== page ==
Germany is mostly thought of as a land of lagers. The brewing of cold-conditioned, bottom-fermented beers is thought to have originated in Bavaria some four to five hundred years ago. Fermentation in cool caves hindered the growth of beer-spoiling bacteria and stimulated cellular mutations in yeast that yielded strains well suited to colder climes. Through the 18th and 19th centuries, clean, crisp, and refreshing lager beers spread throughout Germany, Europe, and the world.
But pockets of ale brewing survived. Bavaria kept its wheat beer. Berlin had Berliner weisse. And along the Rhine River the cities of Düsseldorf and Cologne retained their top-fermenting traditions. This was not entirely accidental. A short time after rulers of Bavaria outlawed summer brewing, thus assuring the dominance of lager, the city fathers of Cologne in 1603 passed an ordinance that allowed only the brewing of top-fermented ales in the then-independent city.
The term “kölsch” is believed to have first been applied in 1918 to a beer that had been brewed by Sünner brewery, in Cologne, since 1906. It was a filtered version of an older, cloudier style called “Weiss” that was meant to appeal to drinkers of the newer pale lager beers. The Weiss style largely disappeared by the mid-twentieth century, but a few Cologne breweries have begun brewing it again on a small scale.
Kölsch is one of the few beer styles in the world with a protected geographical indication similar to the appellation d’origine contrôlée in wine. While kölsch-style beers are made in other cities, in Europe they cannot be called kölsch. In 1948 the brewers of Cologne banded together in the Cologne Brewers Association to establish guidelines for style, region, and brewing process. These were formalized in the 1986 Kölsch Konvention, which stipulated that only beers brewed in and around Cologne could be called kölsch. In 1997 the protection was adopted throughout the European Union. American brewers are not bound by the Konvention, but many still choose to respect it.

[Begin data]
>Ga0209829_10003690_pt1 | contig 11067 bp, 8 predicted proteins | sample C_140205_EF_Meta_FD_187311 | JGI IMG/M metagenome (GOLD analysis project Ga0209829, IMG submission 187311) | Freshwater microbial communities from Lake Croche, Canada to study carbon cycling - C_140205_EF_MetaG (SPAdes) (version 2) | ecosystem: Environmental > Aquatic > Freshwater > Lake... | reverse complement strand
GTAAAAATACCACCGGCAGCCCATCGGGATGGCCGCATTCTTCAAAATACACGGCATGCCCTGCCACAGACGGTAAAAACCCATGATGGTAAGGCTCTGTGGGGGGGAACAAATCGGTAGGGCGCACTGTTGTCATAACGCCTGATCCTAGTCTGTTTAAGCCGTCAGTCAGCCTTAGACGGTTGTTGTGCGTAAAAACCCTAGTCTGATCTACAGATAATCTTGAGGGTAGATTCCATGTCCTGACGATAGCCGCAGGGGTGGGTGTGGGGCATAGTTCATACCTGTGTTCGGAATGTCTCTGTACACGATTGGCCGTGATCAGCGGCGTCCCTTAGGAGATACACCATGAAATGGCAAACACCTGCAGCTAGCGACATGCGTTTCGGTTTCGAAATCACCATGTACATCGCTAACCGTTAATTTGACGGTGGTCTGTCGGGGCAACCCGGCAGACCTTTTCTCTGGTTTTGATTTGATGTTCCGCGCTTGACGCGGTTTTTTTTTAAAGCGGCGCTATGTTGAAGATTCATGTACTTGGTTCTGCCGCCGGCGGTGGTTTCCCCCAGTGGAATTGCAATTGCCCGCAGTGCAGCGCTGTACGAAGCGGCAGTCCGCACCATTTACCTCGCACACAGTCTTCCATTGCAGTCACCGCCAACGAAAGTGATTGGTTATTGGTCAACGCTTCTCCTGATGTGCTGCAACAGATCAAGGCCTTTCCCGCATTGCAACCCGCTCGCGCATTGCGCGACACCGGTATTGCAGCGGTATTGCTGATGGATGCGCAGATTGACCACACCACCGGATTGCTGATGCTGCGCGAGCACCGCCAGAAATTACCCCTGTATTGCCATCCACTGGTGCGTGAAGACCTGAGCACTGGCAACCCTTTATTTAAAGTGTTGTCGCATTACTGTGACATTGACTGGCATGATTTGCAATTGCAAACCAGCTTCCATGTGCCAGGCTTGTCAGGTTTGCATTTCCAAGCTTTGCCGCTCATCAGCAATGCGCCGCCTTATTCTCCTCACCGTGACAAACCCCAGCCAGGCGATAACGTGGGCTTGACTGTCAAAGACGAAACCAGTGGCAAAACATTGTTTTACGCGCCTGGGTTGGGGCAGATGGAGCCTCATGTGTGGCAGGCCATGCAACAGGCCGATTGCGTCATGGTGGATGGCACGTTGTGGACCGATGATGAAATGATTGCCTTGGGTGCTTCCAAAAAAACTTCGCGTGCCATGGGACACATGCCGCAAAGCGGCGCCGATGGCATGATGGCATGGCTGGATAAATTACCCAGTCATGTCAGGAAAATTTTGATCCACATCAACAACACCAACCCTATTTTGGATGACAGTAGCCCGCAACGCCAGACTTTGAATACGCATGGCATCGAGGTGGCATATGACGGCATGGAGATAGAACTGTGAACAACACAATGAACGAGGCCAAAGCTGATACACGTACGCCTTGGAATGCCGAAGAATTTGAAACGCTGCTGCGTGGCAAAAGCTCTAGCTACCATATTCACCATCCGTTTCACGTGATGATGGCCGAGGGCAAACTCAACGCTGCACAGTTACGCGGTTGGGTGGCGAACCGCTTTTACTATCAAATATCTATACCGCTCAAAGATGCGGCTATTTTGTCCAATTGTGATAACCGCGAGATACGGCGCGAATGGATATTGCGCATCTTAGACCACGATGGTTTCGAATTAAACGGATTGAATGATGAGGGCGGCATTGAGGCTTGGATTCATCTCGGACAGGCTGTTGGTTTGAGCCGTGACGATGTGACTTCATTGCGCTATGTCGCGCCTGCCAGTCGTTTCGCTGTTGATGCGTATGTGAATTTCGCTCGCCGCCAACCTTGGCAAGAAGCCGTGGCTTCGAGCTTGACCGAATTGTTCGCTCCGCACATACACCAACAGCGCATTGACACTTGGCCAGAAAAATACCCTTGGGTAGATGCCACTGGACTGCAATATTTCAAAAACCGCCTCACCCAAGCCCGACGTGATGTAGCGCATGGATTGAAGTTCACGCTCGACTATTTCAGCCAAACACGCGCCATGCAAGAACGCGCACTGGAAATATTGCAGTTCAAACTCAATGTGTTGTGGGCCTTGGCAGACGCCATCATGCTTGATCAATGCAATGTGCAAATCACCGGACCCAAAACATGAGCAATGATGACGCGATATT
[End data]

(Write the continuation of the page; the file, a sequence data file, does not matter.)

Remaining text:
In Cologne, kölsch is as much a lifestyle as a beer style. Nearly every bar in the city serves it. Kölsch is traditionally poured into a small, straight-sided, 200 milliliter (6¾ ounce) glass called a “stange.” Blue-jacketed waiters called “Köbes” will automatically replace empties until the drinker signifies they are finished by placing a coaster on top of their glass.
The Kölsch Konvention is fairly vague in its description of the style. To qualify, a beer must be a pale, top-fermented, filtered, hop-accented “vollbier” (11° to 14° plato starting gravity) brewed in or near Cologne.
For a more detailed description, turn to the recently released 2015 edition of the Beer Judge Certification Program (BJCP) Guidelines. They describe kölsch as a clean, crisp, delicately balanced beer usually with a very subtle fruit and hop character. It has low, grainy-sweet malt and spicy hop aroma. Subtle fermentation-derived winey or fruity aromatics may be present, including apple, pear, or sometimes cherry. The flavor largely follows the aroma. Soft, grainy-sweet malt is delicately balanced by moderate to low bitterness and gentle, spicy hop flavors. Those same vinous and fruity flavors may be present. Kölsch is a delicate beer that fades quickly with age.
Kölsch is a great accompaniment to lighter, green salads, especially those with apples. It is also good with flaky fish or shellfish. For something a little different, try it with a lemon tart for dessert.
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